Some of the tastiest Winter squash varieties are gigantic, resulting in leftover pumpkin/squash puree after cooking. What to do with it? Make some delicious, savory (or sweet) pumpkin pancakes! Pumpkin pancakes work equally well with canned pumpkin. Bonus: you can make them in a skillet or baked in a sheetpan.
Savory vs Sweet
The recipe below is for savory pumpkin pancakes with no sugar and some chile powder and rosemary, but the recipe is plenty easy to change up to a sweeter version.
If you prefer a sweet pumpkin pancake (more like the I-hop version), try one of the following additions or substitutions:
- Switch the savory chile pepper powder and rosemary and use the sweet spices like cinnamon, ginger, and nutmeg instead;
- Add 1/4 cup sugar to the batter
- Or, instead of adding sugar to the batter, sweeten the pancakes with a topping (maple syrup, jam, fruit syrups, etc.)
Ingredients for Savory Pumpkin Cakes
Tips for Fluffy Pumpkin Pancakes
A problem with pumpking pancakes is they sometimes come out too gooey. There are 3 key things to be aware of to get the best fluffy pumpkin pancakes.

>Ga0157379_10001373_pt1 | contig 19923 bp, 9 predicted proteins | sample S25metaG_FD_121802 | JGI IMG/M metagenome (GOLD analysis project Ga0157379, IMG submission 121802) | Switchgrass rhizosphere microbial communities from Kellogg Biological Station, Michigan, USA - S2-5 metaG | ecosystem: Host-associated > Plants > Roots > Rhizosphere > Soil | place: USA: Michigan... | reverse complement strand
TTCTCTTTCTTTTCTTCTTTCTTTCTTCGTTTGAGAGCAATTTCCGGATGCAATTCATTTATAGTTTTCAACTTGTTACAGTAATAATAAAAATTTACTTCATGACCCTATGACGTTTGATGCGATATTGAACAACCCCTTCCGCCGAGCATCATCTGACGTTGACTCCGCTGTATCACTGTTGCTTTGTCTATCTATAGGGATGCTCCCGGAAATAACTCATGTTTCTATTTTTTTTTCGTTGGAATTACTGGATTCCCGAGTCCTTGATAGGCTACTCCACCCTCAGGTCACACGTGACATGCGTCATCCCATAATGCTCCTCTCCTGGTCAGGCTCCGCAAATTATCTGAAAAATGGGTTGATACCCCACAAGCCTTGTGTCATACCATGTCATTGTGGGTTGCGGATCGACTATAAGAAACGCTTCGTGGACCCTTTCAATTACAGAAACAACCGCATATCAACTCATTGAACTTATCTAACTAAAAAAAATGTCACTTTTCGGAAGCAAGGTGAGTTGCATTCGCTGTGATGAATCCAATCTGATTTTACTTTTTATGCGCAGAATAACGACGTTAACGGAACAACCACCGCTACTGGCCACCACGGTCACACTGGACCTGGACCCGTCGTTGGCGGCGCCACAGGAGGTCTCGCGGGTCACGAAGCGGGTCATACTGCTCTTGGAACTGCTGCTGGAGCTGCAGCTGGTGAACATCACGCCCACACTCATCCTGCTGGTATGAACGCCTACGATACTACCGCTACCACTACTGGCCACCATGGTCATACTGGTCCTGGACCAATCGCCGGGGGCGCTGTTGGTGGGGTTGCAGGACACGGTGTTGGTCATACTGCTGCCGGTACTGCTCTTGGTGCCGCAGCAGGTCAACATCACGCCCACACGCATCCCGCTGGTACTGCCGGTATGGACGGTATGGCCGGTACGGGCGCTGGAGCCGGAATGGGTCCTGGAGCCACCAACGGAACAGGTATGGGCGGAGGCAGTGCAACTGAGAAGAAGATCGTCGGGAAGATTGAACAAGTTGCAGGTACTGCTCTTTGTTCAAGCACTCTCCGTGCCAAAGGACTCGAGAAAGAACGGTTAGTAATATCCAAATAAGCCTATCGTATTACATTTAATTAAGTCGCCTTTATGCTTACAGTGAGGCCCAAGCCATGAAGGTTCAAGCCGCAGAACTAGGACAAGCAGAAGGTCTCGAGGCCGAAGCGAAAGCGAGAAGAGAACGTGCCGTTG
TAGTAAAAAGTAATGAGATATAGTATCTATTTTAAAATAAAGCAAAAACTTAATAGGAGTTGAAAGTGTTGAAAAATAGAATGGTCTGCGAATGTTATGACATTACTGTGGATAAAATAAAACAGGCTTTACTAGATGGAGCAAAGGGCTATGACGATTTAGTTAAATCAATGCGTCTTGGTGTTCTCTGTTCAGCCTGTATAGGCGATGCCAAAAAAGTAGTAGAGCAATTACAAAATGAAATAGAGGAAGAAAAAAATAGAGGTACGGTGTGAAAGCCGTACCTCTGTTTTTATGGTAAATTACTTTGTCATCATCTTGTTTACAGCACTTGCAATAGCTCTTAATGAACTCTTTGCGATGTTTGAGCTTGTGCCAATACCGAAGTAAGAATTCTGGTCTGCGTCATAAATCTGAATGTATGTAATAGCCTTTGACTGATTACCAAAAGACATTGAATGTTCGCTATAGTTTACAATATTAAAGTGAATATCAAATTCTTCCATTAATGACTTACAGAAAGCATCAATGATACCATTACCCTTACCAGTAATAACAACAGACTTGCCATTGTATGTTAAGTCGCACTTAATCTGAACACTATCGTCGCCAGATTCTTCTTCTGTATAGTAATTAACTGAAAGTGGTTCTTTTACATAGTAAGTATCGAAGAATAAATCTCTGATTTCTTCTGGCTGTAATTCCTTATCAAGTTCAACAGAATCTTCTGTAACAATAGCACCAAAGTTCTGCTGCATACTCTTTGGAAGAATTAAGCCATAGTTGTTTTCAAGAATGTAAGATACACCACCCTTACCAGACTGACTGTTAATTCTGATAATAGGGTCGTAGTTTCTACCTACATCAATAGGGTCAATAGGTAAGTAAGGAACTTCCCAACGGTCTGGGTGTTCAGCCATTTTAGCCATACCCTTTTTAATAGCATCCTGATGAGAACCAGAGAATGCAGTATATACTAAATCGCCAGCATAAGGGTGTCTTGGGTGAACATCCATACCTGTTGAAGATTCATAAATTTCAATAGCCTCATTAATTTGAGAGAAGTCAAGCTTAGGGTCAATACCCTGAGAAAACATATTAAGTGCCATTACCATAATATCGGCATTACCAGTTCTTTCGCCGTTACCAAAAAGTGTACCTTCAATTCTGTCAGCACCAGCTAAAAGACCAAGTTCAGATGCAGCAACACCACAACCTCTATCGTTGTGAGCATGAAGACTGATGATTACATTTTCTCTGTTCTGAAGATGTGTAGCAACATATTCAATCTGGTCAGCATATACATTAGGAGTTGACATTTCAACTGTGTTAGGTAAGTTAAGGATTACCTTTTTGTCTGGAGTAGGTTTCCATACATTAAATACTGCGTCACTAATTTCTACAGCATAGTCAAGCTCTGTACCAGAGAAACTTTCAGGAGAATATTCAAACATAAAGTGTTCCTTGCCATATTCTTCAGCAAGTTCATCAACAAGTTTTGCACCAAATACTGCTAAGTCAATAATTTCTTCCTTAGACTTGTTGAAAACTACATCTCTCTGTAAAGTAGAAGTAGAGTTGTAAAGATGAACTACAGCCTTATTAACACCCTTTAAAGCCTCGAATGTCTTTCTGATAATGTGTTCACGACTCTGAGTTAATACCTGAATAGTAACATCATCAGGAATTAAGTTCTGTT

The first is that the batter tends to be thick, so you might have to thin it down with a little more milk or buttermilk. Thicker pancakes take longer to cook all the way through.
2. When to flip:
Secondly, pumpkin pancakes are more dense than a typical fluffy pancake so you need to cook them longer over a medium-low heat. Don’t wait for the typical bubbles to form in the middle to signal the time to flip them.
Regular fluffy pancakes have more liquid in them and when you see the bubbles rising to the top of them it is the steam evaporating telling you that the inside of the pancake is almost done, and time to flip it.
With pumpkin pancakes you won’t see the bubbles, and they will take a little longer to cook. I usually lift them up with a spatula to see if they are golden brown on the bottom, flip them and then let them cook another 3-4 minutes on medium low. You’ll get the hang of it after the first batch.